Sorry Skepta, but this is far from your greatest moment.
This guy always killed it when he did strictly grime, but now he’s moved closer to trap, or traditional hip hop to maybe try and compete with American artists? I don’t vibe with this at all. He has showcased the lyrical chops to be able to hold up to most American hip hop artists, but doesn’t go hard that often, and that’s not what grime is about anyway. Lyrically this outing just falls flat.
American hip hop, and UK grime are two completely different approaches to rap. Grime, which Skepta is good at, is based on wild, hard beats, with elements of drum and bass, and dance music. While hip hop, is more about showcasing the lyricism of the artist. A lot of grime artists have been trying to burst into the US scene for a while, but I don’t think this is the way to do it. The “if you can’t beat ‘em, join ‘em” method goes totally against my understanding of the spirit of grime as a whole. “Same Old Story” and “Love Me Not” were the only, sort of, grime tracks on the whole record, and to my point, the only interesting tracks.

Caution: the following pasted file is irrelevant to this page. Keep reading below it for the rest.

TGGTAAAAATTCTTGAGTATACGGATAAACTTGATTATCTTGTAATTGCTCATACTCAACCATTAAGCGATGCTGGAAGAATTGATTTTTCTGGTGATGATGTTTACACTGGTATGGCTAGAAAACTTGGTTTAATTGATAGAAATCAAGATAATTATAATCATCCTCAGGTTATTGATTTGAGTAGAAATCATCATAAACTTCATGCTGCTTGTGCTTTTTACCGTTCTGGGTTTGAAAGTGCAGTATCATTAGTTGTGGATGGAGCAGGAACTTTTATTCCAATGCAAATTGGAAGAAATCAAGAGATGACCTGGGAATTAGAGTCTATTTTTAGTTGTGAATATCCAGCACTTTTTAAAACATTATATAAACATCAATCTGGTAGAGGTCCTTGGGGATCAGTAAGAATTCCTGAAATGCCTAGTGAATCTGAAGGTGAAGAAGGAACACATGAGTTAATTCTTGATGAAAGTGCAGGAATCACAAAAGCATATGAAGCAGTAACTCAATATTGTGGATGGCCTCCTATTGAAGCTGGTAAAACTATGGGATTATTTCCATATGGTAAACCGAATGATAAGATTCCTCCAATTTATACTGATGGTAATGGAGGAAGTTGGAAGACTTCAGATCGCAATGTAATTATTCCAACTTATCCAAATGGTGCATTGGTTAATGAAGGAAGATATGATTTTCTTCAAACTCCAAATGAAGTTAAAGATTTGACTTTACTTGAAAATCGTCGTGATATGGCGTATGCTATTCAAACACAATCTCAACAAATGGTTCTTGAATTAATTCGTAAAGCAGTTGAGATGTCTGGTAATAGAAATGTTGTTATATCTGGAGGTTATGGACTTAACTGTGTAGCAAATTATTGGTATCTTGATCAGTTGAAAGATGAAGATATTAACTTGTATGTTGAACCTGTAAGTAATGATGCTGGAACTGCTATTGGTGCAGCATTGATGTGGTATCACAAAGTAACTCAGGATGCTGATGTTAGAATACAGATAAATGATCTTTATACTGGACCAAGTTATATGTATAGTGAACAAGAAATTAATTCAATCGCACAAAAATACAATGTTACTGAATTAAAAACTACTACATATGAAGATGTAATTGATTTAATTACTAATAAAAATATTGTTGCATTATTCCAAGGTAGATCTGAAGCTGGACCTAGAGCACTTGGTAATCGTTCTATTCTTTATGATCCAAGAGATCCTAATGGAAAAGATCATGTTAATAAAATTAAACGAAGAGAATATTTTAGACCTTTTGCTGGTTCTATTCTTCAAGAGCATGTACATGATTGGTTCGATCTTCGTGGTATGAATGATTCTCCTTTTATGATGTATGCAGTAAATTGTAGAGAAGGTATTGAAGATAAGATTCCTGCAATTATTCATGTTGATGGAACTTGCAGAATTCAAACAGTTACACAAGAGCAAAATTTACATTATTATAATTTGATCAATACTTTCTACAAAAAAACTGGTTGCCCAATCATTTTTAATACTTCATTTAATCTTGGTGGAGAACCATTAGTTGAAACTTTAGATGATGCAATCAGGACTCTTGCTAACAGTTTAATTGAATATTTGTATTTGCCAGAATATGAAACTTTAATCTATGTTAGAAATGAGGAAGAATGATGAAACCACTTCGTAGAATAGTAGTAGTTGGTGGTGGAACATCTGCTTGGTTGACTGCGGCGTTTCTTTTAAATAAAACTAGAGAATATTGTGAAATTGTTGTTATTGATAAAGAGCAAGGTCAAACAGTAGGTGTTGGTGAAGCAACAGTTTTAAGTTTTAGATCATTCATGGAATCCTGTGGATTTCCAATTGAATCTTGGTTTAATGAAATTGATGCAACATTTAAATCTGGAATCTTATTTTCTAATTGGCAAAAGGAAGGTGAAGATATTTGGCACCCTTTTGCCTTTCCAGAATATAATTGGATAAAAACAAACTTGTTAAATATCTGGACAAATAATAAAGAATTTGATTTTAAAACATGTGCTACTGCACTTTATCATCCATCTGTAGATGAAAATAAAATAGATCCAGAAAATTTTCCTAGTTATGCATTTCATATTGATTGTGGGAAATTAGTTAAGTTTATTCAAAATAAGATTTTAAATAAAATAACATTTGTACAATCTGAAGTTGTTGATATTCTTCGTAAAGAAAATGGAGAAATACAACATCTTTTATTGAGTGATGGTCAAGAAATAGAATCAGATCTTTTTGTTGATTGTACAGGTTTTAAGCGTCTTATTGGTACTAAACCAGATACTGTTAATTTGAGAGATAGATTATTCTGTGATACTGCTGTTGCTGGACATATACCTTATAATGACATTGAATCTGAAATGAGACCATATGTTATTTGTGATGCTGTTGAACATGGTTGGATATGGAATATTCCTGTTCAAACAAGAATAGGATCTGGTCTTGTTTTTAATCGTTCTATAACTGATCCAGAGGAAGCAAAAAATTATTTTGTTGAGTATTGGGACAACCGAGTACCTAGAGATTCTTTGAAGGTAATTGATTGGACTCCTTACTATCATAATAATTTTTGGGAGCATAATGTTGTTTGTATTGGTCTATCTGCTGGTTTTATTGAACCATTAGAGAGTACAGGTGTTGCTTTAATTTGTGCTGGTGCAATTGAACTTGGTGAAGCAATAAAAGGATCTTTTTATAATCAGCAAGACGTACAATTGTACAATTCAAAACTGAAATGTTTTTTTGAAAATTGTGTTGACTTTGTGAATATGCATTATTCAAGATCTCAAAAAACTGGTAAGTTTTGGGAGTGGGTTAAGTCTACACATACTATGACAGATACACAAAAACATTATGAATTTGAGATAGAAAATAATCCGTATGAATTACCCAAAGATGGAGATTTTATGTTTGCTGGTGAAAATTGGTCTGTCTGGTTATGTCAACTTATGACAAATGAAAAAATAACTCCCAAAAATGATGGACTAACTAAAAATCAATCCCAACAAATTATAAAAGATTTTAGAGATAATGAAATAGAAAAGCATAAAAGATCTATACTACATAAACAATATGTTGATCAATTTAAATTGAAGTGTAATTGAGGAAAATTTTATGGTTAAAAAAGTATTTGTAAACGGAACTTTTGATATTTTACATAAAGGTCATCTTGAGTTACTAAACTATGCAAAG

Skepta was my introduction into grime, with “Ace Hood Flow” which is a lyrical take down of other grime artists in the UK. He smashes those in his scene that made a quick living off of copying American beats, and American style, while he came up hard, and fought to stay true to grime even though it was more difficult to build a career in the genre.
Grime just isn’t as popular, and therefore artists who make it big while staying true to it, are obviously way more talented than the rest. I’m confused why Skepta basically made a bad American hip hop record now, especially a few years after dropping “Ace Hood Flow”. I was excited when I saw I got to review this record. I really enjoyed his previous work.